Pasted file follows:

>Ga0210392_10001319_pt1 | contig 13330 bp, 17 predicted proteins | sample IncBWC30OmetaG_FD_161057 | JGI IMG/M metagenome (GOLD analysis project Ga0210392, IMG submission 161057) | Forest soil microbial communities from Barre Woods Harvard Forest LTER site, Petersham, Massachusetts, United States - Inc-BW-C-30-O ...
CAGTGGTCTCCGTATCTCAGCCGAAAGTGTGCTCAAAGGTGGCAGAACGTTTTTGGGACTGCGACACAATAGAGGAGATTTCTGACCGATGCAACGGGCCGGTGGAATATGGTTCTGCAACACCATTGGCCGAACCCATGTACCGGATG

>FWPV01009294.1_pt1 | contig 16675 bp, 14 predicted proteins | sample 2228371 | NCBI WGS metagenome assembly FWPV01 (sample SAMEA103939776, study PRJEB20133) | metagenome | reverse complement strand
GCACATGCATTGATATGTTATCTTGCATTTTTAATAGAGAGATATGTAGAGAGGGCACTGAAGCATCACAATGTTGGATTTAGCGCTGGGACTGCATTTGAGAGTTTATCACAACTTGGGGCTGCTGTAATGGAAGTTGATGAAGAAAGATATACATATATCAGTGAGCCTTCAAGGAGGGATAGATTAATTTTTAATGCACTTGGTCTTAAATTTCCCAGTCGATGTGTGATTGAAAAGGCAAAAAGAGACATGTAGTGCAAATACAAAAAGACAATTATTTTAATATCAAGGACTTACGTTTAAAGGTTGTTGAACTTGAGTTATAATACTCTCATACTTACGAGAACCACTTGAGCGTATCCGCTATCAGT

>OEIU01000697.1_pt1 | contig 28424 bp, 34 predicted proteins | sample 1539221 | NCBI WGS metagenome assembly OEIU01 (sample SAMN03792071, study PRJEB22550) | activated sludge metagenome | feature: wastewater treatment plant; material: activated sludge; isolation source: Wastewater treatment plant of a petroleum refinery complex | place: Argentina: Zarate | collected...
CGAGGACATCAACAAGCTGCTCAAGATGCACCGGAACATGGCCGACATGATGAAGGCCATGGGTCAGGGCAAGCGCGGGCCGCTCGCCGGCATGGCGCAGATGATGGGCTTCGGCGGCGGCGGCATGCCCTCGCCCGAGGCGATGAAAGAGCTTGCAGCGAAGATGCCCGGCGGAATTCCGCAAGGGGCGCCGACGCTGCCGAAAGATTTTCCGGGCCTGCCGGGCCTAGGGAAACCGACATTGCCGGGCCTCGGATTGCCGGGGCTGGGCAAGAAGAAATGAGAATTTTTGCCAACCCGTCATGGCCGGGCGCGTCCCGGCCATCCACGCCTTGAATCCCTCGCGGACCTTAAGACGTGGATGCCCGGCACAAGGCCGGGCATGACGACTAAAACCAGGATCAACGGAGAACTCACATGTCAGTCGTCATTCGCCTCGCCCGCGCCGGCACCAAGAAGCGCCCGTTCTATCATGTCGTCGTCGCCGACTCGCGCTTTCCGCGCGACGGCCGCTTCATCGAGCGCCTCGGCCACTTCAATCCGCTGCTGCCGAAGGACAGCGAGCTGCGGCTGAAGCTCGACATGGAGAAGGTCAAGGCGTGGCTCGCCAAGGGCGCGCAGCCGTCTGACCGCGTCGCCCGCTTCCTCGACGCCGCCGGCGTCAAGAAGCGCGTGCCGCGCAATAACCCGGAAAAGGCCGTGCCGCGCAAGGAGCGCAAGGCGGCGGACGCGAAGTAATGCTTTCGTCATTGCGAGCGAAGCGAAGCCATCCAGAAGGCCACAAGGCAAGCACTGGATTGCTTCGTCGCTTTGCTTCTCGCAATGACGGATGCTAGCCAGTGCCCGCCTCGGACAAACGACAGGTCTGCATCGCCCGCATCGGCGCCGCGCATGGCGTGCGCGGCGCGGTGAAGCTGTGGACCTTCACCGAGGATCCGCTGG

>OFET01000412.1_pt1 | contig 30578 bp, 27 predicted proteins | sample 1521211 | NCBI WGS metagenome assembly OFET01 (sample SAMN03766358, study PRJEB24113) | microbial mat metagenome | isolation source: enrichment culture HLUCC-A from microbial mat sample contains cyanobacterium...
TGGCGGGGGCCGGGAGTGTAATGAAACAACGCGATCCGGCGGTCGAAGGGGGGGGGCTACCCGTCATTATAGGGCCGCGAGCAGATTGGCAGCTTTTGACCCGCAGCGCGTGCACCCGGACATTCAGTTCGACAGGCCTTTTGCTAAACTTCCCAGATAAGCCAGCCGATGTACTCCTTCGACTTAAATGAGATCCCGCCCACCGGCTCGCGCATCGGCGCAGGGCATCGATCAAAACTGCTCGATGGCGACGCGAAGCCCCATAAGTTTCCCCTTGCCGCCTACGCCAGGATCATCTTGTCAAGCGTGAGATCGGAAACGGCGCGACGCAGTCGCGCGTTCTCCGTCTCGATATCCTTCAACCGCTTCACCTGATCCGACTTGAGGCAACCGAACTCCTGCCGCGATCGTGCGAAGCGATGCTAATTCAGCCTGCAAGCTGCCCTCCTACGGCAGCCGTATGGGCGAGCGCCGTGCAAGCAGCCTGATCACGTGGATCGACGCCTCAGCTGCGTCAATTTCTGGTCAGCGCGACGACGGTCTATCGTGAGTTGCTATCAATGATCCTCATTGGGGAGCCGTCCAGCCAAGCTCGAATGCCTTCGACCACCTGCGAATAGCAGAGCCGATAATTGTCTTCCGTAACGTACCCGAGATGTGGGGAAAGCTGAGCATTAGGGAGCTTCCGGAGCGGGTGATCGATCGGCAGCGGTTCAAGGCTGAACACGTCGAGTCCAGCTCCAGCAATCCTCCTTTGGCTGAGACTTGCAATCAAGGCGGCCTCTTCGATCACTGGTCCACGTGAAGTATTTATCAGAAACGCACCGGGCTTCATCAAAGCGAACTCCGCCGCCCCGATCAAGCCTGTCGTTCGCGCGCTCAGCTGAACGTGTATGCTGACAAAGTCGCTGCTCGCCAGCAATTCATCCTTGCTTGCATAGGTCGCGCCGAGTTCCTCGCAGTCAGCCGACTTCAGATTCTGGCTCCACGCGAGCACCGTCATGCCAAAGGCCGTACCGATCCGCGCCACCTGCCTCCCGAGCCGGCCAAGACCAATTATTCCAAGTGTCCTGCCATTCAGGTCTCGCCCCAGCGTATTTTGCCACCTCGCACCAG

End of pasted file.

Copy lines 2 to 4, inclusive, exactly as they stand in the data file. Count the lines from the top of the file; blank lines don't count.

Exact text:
CAGTGGTCTCCGTATCTCAGCCGAAAGTGTGCTCAAAGGTGGCAGAACGTTTTTGGGACTGCGACACAATAGAGGAGATTTCTGACCGATGCAACGGGCCGGTGGAATATGGTTCTGCAACACCATTGGCCGAACCCATGTACCGGATG

>FWPV01009294.1_pt1 | contig 16675 bp, 14 predicted proteins | sample 2228371 | NCBI WGS metagenome assembly FWPV01 (sample SAMEA103939776, study PRJEB20133) | metagenome | reverse complement strand
GCACATGCATTGATATGTTATCTTGCATTTTTAATAGAGAGATATGTAGAGAGGGCACTGAAGCATCACAATGTTGGATTTAGCGCTGGGACTGCATTTGAGAGTTTATCACAACTTGGGGCTGCTGTAATGGAAGTTGATGAAGAAAGATATACATATATCAGTGAGCCTTCAAGGAGGGATAGATTAATTTTTAATGCACTTGGTCTTAAATTTCCCAGTCGATGTGTGATTGAAAAGGCAAAAAGAGACATGTAGTGCAAATACAAAAAGACAATTATTTTAATATCAAGGACTTACGTTTAAAGGTTGTTGAACTTGAGTTATAATACTCTCATACTTACGAGAACCACTTGAGCGTATCCGCTATCAGT